The same peculiarity seen in the DVOA-based strength of schedule rankings can be seen if you rank strength of schedule by the average winning percentage of 2003 opponents, or the average Pythagorean-projected winning percentage of 2003 opponents. The hardest schedules belonged to the worst teams, and the easiest schedules to the best teams. Here are the top ten hardest and easiest schedules of 2003, determined by the average winning percentage of opponents faced. That's normal, plain old wins, no weird "sabermetric" stats involved.
|2003 HARDEST SCHEDULES
Average opponent win percentage
|2003 EASIEST SCHEDULES
Average opponent win percentage
If we ran this table with Pythagorean win percentages instead of actual wins, it would look pretty much the same with the order slightly changing. Now, I doubt that the NFL planned it this way, but for a number of reasons -- which divisions played which other divisions, which teams improved or declined in 2003 -- it is very clear that most of the league's best teams had things pretty easy and most of the league's best teams had things pretty hard. You might be saying, "Well, of course the best teams come out with easier schedules -- if St. Louis gets to play Arizona twice, St. Louis will seem to have an easier schedule, and Arizona will seem to have a harder schedule." This does have an effect, but it is a lot smaller than you might think. After all, if this effect was so strong, the list of 2002's hardest and easiest schedules wouldn't look so entirely different compared to the same list from 2003. Here's the same list, top ten hardest and easiest schedules determined by the average winning percentage of opponents faced, but for last year. To refresh your memory on which teams were good and bad last year, I'll toss the records on here:
|2002 HARDEST SCHEDULES
Average opponent win percentage
|2002 EASIEST SCHEDULES
Average opponent win percentage
|CIN (2-14)||0.537||GNB (12-4)||0.451|
|OAK (11-5)||0.529||PHI (12-4)||0.469|
|KAN (8-8)||0.527||BUF (8-8)||0.473|
|DEN (9-7)||0.527||TEN (11-5)||0.479|
|WAS (7-9)||0.527||IND (10-6)||0.479|
|NWE (9-7)||0.525||TAM (12-4)||0.482|
|CHI (4-12)||0.521||NYG (10-6)||0.482|
|HOU (4-12)||0.518||PIT (10-5-1)||0.486|
|MIA (9-7)||0.508||CAR (7-9)||0.486|
|STL (7-9)||0.508||CLE (9-7)||0.486|
The 2002 rankings of schedule strength look significantly different from the 2003 rankings. First of all, notice how much closer the schedules are to .500. In 2003, strength of schedule based on average opponent win percentage ran from .418 to .570; in 2002, it ran from .451 to .537. That's a lot more parity, at least when it comes to schedules. Second, unlike in 2003, the hardest schedules in 2002 were evenly distributed between good and bad teams. The list of the ten easiest schedules still contains primarily winning teams, but that's partly due to the way a number of teams -- especially in the AFC South -- won or lost more games than their points scored and allowed would indicate. If you ran this list for the ten easiest schedules by opponent Pythagorean win percentage, it includes Jacksonville (6-10), Dallas (5-11), and Seattle (7-9).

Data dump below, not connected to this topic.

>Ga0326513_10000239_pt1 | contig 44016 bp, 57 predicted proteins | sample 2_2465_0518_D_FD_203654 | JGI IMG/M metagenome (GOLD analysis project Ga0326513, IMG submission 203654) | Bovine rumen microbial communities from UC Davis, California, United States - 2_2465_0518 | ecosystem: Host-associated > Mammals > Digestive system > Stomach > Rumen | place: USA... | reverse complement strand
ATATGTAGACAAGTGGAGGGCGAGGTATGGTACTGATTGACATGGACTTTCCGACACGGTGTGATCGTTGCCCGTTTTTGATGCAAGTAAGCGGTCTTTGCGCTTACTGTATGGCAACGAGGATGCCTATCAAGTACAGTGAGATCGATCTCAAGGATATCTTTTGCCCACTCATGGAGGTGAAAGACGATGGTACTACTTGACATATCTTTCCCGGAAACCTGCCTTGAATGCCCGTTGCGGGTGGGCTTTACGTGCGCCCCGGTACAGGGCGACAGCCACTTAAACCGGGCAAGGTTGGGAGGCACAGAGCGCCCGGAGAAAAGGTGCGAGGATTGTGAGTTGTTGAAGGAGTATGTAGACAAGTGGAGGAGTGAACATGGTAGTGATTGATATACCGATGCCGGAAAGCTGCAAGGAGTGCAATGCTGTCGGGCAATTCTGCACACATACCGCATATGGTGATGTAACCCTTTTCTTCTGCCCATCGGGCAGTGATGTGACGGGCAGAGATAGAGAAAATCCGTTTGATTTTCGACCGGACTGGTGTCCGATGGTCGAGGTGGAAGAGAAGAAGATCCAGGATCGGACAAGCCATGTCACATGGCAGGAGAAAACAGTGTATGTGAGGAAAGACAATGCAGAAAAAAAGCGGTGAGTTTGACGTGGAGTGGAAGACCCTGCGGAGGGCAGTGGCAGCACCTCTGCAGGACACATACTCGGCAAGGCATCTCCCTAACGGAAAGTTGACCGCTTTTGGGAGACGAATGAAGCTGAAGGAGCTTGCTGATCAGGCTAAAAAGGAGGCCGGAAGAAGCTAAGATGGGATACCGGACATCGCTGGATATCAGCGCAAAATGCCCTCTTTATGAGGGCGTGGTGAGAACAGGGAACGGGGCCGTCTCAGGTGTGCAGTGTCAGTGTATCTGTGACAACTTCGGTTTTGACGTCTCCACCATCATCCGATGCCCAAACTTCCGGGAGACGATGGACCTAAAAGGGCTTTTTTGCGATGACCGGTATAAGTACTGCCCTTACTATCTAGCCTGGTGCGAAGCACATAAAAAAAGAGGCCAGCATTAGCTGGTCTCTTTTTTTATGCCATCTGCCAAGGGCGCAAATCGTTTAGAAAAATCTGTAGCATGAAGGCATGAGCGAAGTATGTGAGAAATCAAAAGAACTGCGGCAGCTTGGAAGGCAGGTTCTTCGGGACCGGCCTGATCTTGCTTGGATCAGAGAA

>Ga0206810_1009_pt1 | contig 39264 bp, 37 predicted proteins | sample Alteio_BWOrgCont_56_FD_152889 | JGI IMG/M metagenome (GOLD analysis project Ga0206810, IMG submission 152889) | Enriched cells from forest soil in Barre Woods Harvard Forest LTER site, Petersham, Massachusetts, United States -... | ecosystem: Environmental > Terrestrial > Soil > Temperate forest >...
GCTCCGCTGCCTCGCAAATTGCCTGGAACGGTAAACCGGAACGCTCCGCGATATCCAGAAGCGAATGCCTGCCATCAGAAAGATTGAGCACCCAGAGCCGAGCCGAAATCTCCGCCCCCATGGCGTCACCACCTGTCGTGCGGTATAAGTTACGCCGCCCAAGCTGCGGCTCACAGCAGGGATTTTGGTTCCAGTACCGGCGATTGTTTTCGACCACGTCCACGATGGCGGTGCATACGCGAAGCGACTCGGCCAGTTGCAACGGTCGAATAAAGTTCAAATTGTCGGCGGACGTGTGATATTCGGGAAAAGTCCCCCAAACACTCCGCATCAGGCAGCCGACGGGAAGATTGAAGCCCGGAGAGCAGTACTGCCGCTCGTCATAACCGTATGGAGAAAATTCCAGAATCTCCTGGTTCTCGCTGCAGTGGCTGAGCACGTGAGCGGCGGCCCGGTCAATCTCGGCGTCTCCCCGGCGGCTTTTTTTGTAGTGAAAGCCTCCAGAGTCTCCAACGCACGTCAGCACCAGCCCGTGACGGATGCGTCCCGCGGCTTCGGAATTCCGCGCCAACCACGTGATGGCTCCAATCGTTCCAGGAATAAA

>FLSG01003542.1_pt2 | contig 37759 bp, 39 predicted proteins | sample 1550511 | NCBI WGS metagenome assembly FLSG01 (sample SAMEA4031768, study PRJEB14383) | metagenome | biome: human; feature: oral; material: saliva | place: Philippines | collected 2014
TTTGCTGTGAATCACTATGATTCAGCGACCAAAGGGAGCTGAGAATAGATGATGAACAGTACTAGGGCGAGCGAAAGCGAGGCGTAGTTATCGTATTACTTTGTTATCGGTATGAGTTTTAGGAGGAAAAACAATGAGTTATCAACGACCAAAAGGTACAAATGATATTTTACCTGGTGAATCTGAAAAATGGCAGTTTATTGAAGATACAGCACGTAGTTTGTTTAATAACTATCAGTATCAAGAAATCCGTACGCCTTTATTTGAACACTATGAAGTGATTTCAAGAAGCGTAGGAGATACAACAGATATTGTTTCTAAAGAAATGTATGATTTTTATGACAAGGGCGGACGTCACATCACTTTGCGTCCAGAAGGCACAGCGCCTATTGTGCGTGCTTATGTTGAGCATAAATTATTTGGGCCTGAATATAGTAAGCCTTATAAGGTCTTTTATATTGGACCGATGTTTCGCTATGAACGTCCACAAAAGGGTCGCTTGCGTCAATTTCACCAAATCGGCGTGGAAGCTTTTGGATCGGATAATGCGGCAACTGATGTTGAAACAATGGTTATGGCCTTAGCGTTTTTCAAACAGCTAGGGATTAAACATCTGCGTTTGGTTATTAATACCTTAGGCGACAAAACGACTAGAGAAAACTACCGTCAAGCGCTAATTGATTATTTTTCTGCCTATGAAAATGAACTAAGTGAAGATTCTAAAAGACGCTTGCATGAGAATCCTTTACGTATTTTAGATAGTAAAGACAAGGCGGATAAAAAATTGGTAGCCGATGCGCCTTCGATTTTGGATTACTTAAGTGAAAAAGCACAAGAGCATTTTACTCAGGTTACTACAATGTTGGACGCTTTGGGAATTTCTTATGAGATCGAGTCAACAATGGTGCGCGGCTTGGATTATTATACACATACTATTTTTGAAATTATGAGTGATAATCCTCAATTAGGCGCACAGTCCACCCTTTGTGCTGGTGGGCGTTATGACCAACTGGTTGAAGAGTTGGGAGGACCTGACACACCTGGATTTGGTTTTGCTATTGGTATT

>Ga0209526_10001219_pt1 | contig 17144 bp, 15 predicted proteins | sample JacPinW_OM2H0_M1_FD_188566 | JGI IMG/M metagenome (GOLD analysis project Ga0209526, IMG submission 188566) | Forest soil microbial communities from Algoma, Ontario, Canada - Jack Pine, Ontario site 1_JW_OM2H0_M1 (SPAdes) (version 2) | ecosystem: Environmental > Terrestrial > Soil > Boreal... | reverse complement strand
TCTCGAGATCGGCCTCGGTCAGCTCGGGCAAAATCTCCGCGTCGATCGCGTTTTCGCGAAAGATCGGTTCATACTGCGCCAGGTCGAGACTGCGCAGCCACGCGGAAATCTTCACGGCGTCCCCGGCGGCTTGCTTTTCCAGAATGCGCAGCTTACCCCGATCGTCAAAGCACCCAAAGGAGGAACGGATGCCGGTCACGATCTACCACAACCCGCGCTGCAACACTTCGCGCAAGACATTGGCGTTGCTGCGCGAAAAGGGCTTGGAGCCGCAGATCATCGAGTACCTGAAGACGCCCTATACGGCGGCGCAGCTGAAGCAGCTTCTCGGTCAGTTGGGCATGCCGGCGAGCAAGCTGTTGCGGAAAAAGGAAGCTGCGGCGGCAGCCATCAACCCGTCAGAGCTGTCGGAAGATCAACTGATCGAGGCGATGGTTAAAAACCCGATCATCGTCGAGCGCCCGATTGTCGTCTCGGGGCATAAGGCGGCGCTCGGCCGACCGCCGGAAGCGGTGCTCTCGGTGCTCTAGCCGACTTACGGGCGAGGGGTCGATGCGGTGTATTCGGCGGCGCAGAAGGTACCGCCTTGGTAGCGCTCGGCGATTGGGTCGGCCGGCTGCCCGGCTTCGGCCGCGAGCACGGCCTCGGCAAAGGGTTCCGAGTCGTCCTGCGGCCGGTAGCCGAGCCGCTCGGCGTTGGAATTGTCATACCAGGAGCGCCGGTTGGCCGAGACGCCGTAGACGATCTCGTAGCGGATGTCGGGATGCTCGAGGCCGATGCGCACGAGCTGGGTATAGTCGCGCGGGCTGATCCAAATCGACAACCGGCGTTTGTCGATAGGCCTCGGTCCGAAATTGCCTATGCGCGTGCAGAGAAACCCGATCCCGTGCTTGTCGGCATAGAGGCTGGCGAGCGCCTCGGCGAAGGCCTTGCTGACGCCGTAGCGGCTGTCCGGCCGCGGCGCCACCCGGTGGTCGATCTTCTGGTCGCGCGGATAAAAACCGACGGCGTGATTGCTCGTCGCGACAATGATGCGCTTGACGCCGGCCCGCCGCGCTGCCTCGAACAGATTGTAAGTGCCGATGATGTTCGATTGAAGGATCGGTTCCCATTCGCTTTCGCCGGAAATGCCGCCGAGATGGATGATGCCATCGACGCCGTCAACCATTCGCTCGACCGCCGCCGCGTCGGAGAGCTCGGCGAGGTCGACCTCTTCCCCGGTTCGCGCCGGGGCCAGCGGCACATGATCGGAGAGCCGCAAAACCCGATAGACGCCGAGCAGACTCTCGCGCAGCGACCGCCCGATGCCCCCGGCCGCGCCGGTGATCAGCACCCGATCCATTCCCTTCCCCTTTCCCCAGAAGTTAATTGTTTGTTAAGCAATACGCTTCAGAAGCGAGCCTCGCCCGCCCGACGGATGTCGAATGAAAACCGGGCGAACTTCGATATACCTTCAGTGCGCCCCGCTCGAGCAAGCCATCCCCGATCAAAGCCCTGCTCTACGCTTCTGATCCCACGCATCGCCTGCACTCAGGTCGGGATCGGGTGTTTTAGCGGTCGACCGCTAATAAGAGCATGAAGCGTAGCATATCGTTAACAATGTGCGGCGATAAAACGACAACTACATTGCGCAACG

It turns out that 2003 was a historically unusual year when it came to strength of schedule. To show you just how unusual, I ran the correlation coefficients comparing each team's record to its strength of schedule for the last ten years. For those who are not math-inclined, correlation coefficients measure how much the changes in two variables are related. A correlation of .000 means the two variables are totally unrelated; 1.000 means that when one goes up, the other one always goes up the same percentage. When you compare won-loss records to strength of schedule, you end up with all negative correlations, meaning that teams that, in general, teams with more wins have easier schedules. That's a reflection of that idea shared above, the St. Louis-Arizona thing -- when a team wins, it means the opponent loses, and that means the opponent looks like a worse team when strength of schedule is measured.